Wageningen University & Research heads up The Amsterdam Produce Show and Conference Innovation Zone
A principal focus of Wageningen UR's research is on healthy food

Wageningen University & Research heads up The Amsterdam Produce Show and Conference Innovation Zone

Produce Business UK staff

The main seminar stage, in the Transformatorhuis at the Westergasfabriek on November 3, 2016, will focus on unique lessons that can be learned from the extraordinary role the Netherlands plays in the global produce industry.
The Amsterdam Produce Show and Conference Knowledge Centre provides an opportunity to break through the focus on day-to-day operations and think about how high-level global concerns will drive success in the produce trade in the years to come

A quarter of all produce that passes in international trade goes through Holland. The host nation for APS provides intellectual leadership in many fields such as genetics, logistics and controlled environment agriculture. What is the Dutch secret to this outsized success? The workshop and seminar programme is designed to provide an opportunity for attendees to mine insight from the very best in Dutch thought and practice leadership with the goal of profiting in their own businesses and advancing the produce trade around the world.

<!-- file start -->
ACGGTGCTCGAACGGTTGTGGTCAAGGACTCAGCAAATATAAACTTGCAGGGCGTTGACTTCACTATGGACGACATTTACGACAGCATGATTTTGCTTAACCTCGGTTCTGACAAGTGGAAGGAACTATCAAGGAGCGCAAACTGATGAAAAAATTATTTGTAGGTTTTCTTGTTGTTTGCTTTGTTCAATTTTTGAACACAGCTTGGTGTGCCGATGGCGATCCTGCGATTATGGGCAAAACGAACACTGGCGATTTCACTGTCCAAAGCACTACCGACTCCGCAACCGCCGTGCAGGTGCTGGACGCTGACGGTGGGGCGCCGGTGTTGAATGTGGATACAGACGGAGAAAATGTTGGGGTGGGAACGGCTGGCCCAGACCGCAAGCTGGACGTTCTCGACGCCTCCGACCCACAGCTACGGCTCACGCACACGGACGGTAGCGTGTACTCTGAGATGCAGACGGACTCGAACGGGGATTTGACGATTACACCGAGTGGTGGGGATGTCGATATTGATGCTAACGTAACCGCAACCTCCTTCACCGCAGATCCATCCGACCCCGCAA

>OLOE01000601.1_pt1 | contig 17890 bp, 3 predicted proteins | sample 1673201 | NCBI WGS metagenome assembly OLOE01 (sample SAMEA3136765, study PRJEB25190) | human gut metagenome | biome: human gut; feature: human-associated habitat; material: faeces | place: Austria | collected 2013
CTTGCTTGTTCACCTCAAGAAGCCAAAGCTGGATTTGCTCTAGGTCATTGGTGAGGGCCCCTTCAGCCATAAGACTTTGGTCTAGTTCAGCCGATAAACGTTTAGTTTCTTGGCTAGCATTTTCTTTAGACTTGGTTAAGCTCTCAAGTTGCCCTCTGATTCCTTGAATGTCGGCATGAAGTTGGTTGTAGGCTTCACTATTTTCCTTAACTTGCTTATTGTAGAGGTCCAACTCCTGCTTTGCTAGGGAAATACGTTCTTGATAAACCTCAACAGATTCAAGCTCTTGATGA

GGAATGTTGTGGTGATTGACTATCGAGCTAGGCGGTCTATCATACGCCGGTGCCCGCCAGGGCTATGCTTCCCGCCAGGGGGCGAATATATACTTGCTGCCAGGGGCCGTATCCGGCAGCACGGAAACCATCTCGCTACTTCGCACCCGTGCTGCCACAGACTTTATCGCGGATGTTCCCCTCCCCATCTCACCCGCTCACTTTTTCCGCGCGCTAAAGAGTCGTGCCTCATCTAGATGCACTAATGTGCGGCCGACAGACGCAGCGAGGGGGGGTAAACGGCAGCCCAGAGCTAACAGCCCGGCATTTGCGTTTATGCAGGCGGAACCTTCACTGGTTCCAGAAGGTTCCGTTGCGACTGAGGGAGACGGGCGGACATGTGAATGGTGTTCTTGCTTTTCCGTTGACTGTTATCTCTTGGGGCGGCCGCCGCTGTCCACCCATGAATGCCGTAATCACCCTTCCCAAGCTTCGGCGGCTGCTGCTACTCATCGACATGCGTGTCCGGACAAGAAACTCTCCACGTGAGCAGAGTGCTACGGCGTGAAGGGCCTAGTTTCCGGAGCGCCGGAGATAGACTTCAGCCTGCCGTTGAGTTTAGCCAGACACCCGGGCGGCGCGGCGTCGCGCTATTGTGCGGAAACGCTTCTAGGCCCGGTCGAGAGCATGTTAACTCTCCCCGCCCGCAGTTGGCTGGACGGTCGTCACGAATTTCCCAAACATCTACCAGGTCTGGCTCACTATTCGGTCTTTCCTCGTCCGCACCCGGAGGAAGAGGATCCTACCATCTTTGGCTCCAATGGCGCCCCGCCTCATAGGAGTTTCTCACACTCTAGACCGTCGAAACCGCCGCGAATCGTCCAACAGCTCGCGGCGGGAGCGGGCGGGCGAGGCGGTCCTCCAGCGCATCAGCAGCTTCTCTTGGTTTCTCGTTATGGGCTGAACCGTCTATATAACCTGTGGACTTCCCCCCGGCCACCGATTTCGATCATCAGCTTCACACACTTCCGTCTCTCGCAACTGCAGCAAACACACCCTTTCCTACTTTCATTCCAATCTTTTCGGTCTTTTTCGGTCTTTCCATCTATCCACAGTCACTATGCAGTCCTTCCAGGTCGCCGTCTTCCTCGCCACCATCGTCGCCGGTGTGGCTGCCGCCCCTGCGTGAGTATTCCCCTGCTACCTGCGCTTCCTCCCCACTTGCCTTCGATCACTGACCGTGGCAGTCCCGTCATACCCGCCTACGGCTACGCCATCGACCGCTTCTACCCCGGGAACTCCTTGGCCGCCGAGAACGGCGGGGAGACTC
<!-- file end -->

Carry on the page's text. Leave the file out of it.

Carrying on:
The seminar sessions run in parallel with the boutique trade exhibition, and zones on the show floor will feature the same themes – innovation, education, sustainability, health –and look at ways in which both Dutch and international companies are addressing the challenges and opportunities they present, in order to increase the consumption of fresh produce in an ever-changing marketplace.

Innovation zone

Innovation is everywhere, but what does innovation mean in a business context? It is arguably an over-used word, attached blithely to any new product or idea, however ‘new’ that idea may be.